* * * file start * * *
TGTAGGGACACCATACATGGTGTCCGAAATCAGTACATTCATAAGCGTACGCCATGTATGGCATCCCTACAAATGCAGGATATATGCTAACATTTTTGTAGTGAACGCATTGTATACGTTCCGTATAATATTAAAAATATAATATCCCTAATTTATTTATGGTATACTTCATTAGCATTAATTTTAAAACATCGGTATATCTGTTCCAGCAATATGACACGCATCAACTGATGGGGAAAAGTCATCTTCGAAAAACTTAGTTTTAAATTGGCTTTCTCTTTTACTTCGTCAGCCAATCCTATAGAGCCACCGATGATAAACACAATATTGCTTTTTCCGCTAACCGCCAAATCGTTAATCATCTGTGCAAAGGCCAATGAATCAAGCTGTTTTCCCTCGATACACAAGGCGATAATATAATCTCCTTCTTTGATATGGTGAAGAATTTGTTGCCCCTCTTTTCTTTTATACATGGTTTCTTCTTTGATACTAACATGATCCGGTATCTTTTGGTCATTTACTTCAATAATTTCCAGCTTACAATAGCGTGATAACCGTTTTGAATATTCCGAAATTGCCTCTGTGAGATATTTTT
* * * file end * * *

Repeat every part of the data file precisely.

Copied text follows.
TGTAGGGACACCATACATGGTGTCCGAAATCAGTACATTCATAAGCGTACGCCATGTATGGCATCCCTACAAATGCAGGATATATGCTAACATTTTTGTAGTGAACGCATTGTATACGTTCCGTATAATATTAAAAATATAATATCCCTAATTTATTTATGGTATACTTCATTAGCATTAATTTTAAAACATCGGTATATCTGTTCCAGCAATATGACACGCATCAACTGATGGGGAAAAGTCATCTTCGAAAAACTTAGTTTTAAATTGGCTTTCTCTTTTACTTCGTCAGCCAATCCTATAGAGCCACCGATGATAAACACAATATTGCTTTTTCCGCTAACCGCCAAATCGTTAATCATCTGTGCAAAGGCCAATGAATCAAGCTGTTTTCCCTCGATACACAAGGCGATAATATAATCTCCTTCTTTGATATGGTGAAGAATTTGTTGCCCCTCTTTTCTTTTATACATGGTTTCTTCTTTGATACTAACATGATCCGGTATCTTTTGGTCATTTACTTCAATAATTTCCAGCTTACAATAGCGTGATAACCGTTTTGAATATTCCGAAATTGCCTCTGTGAGATATTTTT